I had a fantastic couple of days that were well worth the travel (even if my Papal Italians went down in a screaming heap on day 2). My game against Jason, featuring two dead generals and a final death toll of 5-4, was an absolute nail-biting epic.
I'd like to thank Steve for putting this on. Hopefully I'll see some of you chaps at Lanswaster in November or Cancon next year.
Winner of "World's Okay-est DBA Player", 2014, 2015 and 2017.
Hi there, thanks indeed to Steve and the MOAB team for another fine event. I'm a 50:50 to make Landwaster.
I watched some of the other ancients games over the weekend and thought, the troop interactions ultimately boil down to a % chance of one side winning, and how long this might take. Now you can get to the end-point with a soup of factors, exceptions, charts, hit points or whatever - but in the end the result with other rules is hardly more realistic or fun that DBA.
As Phil mentions above, the critical moment is usually in sharp focus in DBA and you get a great story. My battle with Jason turned on an Artillery dual, which I won, and the live artillery ganged up with my archers to pick on his archers to prize out a win.
Sincere congratulations to Steve for organising another great comp. The historical pairs format really works well and the traditional campaign on the Sunday is always enjoyable. And thanks to all my opponents for some great games...don't think I had to open the rule book all weekend. That's the great thing about DBA....no rule mongering and as a result, attracts really nice people.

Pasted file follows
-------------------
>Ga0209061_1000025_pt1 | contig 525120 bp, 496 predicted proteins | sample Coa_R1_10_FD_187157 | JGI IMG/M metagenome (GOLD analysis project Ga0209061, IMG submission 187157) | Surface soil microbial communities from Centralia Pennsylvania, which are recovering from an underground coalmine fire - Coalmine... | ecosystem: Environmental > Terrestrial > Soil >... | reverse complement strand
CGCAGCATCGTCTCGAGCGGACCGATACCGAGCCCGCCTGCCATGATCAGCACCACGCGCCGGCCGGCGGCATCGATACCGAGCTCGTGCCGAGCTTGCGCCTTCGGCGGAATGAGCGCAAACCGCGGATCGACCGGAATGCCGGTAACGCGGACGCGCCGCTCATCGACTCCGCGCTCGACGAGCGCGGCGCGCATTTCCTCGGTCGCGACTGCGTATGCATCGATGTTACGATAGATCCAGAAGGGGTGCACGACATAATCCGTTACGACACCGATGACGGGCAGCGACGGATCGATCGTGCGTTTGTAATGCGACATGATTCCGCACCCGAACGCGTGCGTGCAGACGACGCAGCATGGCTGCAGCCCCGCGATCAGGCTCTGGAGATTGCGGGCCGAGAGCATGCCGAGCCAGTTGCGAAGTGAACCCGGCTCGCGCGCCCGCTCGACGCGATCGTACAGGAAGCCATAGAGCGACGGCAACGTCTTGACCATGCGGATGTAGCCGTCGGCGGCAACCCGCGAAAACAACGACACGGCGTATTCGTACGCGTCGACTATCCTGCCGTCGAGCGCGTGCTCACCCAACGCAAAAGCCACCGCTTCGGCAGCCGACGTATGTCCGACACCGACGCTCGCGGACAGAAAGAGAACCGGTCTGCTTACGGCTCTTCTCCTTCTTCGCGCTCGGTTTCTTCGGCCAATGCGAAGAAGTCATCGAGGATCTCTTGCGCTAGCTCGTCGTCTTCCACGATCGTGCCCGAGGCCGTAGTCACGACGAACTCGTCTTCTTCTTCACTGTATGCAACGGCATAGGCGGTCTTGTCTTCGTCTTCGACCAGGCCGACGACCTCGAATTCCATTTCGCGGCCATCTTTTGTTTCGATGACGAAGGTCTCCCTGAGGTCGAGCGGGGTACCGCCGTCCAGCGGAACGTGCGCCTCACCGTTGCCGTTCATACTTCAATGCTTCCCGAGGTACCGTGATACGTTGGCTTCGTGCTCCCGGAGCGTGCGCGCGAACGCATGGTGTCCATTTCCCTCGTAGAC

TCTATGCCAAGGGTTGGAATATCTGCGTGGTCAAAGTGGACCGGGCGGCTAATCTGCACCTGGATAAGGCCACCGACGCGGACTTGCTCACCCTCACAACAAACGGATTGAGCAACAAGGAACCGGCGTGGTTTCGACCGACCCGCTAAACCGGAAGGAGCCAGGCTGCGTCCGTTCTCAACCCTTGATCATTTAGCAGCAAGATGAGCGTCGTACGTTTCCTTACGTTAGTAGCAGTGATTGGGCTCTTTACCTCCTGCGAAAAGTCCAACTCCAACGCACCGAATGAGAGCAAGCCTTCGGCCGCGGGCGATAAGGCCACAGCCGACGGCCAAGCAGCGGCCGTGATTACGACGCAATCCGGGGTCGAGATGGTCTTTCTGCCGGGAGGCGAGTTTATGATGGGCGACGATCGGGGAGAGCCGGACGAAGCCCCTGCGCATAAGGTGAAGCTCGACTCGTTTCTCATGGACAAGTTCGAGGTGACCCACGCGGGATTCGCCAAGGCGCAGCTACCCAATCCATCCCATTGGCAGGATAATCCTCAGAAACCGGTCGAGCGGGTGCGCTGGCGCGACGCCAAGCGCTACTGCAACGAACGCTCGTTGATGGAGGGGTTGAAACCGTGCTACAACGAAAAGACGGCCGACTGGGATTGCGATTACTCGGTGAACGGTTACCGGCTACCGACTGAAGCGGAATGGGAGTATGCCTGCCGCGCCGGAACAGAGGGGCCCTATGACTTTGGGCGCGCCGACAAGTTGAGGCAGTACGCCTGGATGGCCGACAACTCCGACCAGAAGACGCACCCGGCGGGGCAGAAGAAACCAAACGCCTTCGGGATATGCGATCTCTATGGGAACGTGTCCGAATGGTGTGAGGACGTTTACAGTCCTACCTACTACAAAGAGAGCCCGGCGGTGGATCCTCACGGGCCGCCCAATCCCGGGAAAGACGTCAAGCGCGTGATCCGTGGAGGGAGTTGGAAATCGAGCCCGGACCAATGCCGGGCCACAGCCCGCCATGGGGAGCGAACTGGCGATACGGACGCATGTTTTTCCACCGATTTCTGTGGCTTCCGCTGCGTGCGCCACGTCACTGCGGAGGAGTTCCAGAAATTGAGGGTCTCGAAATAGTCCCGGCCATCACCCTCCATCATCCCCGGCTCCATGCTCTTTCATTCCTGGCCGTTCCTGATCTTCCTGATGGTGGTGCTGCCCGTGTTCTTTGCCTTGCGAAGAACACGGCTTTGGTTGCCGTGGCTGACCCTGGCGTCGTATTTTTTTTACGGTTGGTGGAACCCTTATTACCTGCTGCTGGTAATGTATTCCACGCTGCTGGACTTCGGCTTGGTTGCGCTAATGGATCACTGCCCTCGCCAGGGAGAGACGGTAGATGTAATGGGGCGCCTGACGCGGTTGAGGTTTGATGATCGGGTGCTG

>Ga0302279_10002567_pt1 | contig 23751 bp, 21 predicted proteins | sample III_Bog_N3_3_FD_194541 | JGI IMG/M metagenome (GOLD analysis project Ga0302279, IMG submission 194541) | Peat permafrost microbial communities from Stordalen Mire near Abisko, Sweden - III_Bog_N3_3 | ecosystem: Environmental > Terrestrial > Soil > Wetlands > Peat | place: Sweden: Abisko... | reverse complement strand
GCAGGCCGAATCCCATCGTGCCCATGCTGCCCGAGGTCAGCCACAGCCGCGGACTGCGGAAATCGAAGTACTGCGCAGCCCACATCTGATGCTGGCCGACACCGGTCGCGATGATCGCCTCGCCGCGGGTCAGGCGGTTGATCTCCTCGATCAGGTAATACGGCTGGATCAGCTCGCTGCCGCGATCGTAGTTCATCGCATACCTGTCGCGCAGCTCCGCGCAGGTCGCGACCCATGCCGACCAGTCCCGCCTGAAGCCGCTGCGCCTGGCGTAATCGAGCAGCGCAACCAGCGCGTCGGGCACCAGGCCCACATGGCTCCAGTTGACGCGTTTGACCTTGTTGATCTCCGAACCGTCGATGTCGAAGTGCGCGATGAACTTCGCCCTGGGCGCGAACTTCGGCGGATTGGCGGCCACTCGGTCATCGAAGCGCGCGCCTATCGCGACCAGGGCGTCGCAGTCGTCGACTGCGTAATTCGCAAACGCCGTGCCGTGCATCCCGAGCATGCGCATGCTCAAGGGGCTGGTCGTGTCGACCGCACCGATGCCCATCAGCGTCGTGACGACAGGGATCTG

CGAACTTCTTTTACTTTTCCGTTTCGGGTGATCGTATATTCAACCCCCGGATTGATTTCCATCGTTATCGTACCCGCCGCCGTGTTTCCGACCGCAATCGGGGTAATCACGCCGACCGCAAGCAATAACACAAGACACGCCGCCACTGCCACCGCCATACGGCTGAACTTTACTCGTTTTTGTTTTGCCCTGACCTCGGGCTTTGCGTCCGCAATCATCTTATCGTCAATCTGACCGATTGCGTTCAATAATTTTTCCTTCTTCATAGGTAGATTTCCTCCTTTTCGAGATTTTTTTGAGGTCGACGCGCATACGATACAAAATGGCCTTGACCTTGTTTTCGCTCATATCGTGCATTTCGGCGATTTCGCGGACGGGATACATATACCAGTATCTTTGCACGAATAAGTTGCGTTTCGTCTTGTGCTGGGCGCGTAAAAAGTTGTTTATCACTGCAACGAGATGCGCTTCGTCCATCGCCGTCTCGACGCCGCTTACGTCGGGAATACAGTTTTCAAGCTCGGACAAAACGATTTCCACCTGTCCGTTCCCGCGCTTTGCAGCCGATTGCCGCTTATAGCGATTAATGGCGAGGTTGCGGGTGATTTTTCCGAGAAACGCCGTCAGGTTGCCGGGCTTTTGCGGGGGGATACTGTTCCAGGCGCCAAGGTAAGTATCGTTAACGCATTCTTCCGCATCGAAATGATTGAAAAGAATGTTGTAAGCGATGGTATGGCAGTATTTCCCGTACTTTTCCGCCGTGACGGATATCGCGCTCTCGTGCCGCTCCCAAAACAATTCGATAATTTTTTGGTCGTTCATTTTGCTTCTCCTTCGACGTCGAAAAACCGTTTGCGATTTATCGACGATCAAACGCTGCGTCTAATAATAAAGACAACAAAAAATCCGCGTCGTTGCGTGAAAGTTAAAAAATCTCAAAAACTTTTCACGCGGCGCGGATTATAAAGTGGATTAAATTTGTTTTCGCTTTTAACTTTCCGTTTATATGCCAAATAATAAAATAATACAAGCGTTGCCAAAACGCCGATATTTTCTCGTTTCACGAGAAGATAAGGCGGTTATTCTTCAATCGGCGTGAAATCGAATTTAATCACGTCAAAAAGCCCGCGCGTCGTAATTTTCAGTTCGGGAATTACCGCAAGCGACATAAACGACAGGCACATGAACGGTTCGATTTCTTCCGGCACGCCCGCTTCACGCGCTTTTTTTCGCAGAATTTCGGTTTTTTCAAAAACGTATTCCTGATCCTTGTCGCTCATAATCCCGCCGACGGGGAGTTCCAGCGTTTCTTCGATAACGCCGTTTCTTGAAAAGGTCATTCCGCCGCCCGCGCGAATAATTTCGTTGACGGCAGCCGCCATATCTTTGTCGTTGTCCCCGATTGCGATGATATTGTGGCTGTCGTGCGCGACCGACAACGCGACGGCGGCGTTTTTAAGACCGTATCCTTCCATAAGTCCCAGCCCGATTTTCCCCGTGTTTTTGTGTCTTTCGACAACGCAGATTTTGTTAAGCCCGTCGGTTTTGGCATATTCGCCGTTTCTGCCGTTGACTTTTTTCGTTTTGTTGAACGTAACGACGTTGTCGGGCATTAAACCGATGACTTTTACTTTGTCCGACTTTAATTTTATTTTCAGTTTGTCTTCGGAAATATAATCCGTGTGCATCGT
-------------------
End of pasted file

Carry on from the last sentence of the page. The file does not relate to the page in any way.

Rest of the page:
The best monger I could come up with was accidental, I wheeled the end shooting element of a line to put it in arc - it remained in overlap for a later combat as a corner-to-corner contactor with friends.
In DBm(M) such kinked line things don't count as overlaps, but I wasn't sure how it worked in DBA-3 until it came time to compute the close combat. I guess the new conforming rules in V3 mean the kinked lines have their own vulnerability when attacked.
Another great feature was the standard of presentation of armies, they looked great.